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A roughly hairy, perennial plant, blue vervain has an erect, branched, four angled stem. It grows three to four feet tall with all the branches growing upward and bearing opposite, lance shaped, coarsely toothed leaves and dense terminal spikes of flowers. It is found in wet places such as fields, woods, roadsides and marshes throughout the United States and Southern Canada. The flower spikes resemble a candelabrum. The flowers open a few at a time beginning at the base of each spike. Each bloom is tubular with five equal petal lobes, usually blue but may be pink or white. The fruit is four nutlets enclosed in calyx. There is another equally widespread species, with pinnately dissected leaves and obvious bracts in the flower spikes. Other vervains have purple or violet flowers. Most are found in central and eastern areas of the United States.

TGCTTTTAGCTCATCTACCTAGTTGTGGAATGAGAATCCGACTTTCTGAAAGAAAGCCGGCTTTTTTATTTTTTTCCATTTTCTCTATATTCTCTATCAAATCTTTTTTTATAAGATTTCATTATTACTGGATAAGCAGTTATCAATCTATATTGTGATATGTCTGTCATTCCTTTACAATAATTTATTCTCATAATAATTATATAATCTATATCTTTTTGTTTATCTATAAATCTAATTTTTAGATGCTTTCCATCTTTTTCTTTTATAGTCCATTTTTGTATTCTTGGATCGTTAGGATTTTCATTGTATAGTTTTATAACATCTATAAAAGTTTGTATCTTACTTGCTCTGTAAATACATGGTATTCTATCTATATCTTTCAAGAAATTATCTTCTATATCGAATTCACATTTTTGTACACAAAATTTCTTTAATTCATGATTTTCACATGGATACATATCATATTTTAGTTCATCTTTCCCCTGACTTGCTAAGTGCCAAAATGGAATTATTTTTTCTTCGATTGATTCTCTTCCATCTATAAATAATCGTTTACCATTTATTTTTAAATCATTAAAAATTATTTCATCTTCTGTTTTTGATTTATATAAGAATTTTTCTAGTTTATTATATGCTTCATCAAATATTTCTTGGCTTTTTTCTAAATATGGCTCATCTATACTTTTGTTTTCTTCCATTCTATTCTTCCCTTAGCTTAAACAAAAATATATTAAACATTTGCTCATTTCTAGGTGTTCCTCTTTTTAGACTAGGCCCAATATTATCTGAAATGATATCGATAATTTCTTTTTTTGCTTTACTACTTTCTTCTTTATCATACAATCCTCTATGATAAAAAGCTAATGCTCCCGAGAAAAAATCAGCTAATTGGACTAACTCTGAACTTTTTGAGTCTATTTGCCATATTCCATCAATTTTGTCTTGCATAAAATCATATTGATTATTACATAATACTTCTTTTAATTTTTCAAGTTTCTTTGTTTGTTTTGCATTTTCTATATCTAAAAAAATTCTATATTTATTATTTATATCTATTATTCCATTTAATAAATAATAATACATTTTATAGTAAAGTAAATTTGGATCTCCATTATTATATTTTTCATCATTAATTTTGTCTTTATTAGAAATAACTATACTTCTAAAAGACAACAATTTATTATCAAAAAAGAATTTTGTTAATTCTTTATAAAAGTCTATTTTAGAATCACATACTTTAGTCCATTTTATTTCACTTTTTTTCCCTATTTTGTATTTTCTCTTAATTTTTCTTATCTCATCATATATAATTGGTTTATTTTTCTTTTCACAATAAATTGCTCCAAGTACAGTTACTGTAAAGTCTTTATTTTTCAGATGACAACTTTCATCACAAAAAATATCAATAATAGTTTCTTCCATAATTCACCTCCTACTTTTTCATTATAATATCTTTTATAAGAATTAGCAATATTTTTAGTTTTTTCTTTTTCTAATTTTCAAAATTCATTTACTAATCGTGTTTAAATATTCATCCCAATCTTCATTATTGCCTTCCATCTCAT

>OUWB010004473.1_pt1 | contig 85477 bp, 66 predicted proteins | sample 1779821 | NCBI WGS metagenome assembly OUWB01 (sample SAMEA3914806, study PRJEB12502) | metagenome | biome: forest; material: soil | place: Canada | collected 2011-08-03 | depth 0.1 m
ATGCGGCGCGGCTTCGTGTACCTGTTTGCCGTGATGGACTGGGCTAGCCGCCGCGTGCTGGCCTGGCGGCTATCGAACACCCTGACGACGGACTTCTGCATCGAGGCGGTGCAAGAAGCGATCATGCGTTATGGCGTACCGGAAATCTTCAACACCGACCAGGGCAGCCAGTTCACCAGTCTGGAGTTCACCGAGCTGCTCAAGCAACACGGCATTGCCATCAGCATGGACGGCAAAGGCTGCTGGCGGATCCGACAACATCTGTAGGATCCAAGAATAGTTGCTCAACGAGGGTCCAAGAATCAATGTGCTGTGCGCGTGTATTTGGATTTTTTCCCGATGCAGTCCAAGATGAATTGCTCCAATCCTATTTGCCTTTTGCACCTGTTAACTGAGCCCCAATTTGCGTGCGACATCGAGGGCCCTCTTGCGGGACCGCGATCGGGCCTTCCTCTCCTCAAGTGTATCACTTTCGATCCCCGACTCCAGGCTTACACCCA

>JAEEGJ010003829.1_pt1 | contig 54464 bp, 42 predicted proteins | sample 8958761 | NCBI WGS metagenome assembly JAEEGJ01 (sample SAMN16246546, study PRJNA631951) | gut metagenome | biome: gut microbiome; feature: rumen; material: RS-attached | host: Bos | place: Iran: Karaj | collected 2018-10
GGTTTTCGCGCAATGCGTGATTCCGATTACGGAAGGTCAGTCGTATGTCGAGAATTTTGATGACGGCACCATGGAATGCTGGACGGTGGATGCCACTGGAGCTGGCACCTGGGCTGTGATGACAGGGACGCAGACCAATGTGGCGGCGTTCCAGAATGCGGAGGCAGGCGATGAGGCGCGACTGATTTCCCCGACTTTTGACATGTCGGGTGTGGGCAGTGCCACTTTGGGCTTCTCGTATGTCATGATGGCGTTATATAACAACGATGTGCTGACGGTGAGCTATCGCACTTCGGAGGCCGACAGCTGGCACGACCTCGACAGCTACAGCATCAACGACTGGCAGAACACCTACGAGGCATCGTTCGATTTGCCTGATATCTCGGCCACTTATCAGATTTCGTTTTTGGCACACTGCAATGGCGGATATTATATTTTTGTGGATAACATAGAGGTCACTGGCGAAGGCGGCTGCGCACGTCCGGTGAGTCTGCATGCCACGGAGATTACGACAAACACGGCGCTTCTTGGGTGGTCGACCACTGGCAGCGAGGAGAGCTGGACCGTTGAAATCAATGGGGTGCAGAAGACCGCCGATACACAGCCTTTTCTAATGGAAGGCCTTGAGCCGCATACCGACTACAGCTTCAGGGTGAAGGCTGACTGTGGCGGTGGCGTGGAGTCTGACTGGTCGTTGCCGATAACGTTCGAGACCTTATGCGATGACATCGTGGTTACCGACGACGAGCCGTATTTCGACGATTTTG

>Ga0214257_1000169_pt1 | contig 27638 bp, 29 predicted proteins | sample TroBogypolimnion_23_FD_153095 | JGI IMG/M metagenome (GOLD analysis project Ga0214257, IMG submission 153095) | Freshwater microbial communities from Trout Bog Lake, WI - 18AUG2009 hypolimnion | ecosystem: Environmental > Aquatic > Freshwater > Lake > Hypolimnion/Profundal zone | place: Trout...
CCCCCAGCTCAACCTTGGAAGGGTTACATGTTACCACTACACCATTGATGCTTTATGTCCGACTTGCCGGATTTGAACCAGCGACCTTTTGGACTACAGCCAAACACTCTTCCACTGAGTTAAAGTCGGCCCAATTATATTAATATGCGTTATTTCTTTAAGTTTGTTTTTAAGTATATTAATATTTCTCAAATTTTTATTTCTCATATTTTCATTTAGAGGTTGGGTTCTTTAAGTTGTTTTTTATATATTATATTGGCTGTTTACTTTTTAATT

Blue vervain contains an important glycoside called verbenalin. The herb also has certain volatile oil, saponins, tannins and other substances unnecessary to mention here. The saponins and tannins provide a chemical resistance against infection in the tissue and blood of the body. But it is to the above glycoside that we must address ourselves. Verbenalin works on the sensory nerves leading to the brain. These govern our sight, taste, smell, etc. This alkaloid has strong sedative characteristics about itself and virtually dominates the entire plant. Verbenalin provides a tranquilizing sensation to the mind, so that where there is restlessness and agitation, calm and order will prevail instead. This glycoside nearly always induces conditions of deep restfulness and sleep in those suffering from insomnia. More than any other single compound it gives positive relaxation to minds sorely in need of such. Blue vervain in combination with ginger root, periwinkle herb, capsicum fruit, lobelia herb and blessed thistle herb is used to nourish the brain, rejuvenate brain cells and tissues, as well as improve the memory.